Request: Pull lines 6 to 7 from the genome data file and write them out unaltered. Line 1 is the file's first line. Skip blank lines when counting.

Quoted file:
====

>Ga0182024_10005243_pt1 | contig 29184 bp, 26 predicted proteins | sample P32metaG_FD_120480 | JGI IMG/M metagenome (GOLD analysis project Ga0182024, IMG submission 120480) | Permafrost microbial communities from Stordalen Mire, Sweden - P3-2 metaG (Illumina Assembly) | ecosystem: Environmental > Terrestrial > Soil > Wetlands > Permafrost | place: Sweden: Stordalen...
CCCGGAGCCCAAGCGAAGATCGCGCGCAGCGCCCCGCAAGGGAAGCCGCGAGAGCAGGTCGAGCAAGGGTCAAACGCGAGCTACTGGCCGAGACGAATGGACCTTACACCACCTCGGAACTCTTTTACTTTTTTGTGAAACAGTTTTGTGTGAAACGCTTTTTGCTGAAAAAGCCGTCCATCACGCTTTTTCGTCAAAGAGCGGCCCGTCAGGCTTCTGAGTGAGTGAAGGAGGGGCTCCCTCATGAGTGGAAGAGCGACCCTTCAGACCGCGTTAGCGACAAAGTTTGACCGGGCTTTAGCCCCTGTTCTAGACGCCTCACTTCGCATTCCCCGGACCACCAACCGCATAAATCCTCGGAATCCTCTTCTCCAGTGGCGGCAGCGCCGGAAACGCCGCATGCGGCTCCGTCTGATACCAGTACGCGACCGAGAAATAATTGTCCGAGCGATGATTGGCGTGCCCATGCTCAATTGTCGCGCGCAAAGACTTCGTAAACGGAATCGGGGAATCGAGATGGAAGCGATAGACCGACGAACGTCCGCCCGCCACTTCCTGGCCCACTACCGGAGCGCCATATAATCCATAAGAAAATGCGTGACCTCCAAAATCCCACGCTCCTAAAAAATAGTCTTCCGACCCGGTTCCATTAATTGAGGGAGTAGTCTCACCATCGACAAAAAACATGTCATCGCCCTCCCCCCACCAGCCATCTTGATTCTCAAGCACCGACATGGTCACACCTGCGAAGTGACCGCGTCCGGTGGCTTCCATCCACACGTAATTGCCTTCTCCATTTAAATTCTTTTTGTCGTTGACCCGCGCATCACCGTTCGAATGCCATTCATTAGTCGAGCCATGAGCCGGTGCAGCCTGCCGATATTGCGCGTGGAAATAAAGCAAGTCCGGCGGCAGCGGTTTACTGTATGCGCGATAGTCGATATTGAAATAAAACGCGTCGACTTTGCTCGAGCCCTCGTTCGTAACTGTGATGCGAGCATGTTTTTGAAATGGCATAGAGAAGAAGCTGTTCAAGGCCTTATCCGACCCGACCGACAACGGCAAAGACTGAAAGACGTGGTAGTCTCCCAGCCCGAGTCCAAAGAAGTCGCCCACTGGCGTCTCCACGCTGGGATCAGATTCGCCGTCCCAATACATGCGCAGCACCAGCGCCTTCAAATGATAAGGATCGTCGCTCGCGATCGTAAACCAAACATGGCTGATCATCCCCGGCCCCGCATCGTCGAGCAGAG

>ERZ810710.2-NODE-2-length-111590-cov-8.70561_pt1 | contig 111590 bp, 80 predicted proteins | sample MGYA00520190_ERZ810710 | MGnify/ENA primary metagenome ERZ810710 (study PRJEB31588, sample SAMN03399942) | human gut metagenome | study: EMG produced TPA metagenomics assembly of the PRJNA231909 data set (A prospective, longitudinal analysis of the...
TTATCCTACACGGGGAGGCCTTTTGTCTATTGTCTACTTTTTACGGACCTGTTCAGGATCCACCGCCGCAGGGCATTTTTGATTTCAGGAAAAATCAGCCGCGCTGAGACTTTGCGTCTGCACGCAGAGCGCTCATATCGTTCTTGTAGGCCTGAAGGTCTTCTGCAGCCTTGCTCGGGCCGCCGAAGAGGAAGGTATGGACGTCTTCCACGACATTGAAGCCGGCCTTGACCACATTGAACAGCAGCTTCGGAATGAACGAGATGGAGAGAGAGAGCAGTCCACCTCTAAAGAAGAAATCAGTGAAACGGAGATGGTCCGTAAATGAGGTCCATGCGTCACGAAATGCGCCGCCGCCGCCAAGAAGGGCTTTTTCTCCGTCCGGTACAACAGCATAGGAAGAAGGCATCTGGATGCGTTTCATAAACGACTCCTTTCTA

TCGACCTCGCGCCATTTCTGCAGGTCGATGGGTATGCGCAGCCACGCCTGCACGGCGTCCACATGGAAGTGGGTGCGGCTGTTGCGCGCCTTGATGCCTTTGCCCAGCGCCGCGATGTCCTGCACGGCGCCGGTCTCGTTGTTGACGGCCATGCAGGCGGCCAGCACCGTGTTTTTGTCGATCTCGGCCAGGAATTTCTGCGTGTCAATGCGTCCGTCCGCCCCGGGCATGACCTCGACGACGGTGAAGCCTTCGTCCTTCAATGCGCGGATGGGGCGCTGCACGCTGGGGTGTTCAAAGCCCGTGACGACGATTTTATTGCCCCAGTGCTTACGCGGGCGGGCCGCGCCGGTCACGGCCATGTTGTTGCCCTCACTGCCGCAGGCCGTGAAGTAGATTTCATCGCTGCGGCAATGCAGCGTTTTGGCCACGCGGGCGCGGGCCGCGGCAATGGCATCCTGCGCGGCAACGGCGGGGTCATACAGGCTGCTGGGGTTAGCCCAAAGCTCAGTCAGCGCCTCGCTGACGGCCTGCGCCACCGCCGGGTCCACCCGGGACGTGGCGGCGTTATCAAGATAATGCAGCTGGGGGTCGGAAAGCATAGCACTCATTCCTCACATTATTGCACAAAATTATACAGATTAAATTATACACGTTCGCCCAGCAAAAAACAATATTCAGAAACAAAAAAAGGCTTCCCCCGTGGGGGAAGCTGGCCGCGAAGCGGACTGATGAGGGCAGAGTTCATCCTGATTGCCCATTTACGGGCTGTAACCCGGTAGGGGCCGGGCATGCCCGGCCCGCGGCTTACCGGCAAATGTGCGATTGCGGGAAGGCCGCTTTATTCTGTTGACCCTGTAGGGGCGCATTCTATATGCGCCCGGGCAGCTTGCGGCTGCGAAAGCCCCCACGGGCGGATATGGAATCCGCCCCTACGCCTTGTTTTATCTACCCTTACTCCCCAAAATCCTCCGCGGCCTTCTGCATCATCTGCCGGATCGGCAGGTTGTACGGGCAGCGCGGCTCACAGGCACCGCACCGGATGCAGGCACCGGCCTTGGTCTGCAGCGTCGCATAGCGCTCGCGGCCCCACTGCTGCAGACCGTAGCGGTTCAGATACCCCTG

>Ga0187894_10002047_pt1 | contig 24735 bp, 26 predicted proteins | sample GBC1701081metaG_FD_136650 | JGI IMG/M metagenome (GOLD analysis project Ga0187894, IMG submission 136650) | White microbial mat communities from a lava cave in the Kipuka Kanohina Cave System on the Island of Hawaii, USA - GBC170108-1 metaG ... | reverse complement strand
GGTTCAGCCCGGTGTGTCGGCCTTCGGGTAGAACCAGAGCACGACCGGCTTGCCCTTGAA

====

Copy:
>Ga0187894_10002047_pt1 | contig 24735 bp, 26 predicted proteins | sample GBC1701081metaG_FD_136650 | JGI IMG/M metagenome (GOLD analysis project Ga0187894, IMG submission 136650) | White microbial mat communities from a lava cave in the Kipuka Kanohina Cave System on the Island of Hawaii, USA - GBC170108-1 metaG ... | reverse complement strand
GGTTCAGCCCGGTGTGTCGGCCTTCGGGTAGAACCAGAGCACGACCGGCTTGCCCTTGAA